Cleaning up illegal dumping across Kansas City is an expensive job, with a price tag around $2 million a year. One program designed to help the city with all that heavy lifting is suspended.
Through the Adopt-a-Street Program, residents, businesses and civic groups signed agreements to keep at least one mile of a public street clean for three years. Per those agreements, the volunteers had to pick up litter four times a year.
But in 2016, adoptions were put on hold because there was no money left to pay for the program, which is funded by the Department of Justice. A new grant for $26,000 is currently tied up in D.C.
"What that pays for is administrative costs so we can keep track of all the groups that do sign up, stay in contact with them to make sure they are participating and keeping with their obligation, and then it covers signage," KCMO Neighborhoods & Housing Services Spokesman John Baccala explained.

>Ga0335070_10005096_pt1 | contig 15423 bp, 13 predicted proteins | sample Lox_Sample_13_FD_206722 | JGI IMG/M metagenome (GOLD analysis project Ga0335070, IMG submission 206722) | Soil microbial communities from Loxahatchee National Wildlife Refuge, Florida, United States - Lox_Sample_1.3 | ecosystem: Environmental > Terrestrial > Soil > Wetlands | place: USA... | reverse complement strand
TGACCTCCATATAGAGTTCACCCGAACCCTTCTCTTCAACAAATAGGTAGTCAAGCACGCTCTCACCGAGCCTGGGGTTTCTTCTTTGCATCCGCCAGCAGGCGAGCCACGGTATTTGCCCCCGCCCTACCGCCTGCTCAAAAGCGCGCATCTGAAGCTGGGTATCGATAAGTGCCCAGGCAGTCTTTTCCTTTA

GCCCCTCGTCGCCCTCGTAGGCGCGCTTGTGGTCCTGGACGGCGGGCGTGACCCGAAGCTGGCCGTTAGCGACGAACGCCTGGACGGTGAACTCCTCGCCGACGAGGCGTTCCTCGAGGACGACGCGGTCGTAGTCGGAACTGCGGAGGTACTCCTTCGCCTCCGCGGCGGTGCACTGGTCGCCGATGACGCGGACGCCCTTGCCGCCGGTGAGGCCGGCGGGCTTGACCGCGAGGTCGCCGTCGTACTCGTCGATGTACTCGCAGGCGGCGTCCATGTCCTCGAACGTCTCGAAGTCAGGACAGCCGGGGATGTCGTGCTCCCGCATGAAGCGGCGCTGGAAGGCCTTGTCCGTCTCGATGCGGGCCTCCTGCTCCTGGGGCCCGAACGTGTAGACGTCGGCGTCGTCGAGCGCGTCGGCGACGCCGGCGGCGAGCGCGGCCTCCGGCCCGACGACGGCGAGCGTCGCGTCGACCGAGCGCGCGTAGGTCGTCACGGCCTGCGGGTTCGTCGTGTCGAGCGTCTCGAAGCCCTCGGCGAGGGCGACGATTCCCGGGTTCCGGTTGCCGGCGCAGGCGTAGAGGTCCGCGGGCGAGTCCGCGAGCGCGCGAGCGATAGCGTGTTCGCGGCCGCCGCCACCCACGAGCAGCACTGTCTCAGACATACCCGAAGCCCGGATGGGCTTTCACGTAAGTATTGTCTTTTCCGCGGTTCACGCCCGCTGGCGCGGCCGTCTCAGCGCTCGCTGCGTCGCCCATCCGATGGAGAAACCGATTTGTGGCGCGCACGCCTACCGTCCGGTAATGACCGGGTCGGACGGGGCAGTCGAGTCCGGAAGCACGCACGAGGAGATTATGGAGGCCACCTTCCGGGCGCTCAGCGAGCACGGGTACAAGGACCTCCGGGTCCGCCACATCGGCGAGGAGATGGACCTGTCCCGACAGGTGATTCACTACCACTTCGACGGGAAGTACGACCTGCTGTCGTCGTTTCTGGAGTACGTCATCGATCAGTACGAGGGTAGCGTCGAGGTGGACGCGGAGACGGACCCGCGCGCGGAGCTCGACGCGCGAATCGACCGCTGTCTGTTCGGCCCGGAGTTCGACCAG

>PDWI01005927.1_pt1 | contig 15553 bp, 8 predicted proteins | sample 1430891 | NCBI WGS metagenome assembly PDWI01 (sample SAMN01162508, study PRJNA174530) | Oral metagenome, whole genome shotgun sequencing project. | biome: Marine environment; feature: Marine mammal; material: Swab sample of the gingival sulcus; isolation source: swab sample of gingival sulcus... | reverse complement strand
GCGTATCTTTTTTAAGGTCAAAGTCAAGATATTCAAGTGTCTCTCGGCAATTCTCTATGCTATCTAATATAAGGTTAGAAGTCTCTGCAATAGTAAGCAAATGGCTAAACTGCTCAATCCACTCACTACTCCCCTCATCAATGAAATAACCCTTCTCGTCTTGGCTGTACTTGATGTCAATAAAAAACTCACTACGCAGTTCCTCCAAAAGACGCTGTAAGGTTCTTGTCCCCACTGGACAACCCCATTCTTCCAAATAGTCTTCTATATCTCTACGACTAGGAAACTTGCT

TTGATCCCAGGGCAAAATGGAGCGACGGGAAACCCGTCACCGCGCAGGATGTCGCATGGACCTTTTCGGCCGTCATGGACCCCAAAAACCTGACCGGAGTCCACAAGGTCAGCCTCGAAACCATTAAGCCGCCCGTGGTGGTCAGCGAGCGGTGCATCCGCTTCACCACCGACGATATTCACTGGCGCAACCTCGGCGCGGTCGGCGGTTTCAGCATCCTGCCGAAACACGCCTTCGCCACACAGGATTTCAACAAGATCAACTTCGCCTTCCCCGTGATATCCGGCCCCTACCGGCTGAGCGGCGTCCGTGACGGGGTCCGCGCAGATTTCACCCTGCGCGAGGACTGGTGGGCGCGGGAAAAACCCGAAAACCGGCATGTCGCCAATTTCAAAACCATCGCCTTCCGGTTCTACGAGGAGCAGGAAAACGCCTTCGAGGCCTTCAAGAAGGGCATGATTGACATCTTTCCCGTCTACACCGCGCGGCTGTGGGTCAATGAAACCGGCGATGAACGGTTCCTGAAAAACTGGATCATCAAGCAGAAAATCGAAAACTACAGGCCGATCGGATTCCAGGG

He added there's no telling when they'll be able to restart the program, but in the meantime, there are other ways to help.
For instance, the Blue Bag Program provides trash bags to neighborhood and civic groups at no cost.
Earlier this month Southeast High School seniors picked up 70 blue bags of trash along Bannister Road.
Neighborhood groups registered with the city can also take advantage of the Dumpster Program , through which they can obtain the receptacles at a reduced cost.
It means you can still put in a hard day's work to help the city, even if you don't get a sign.
"I think they take a little pride in seeing their names up there and seeing the sign up there, but honestly you should have civic pride anyway, whether we have a sign up for you or not," Baccala said.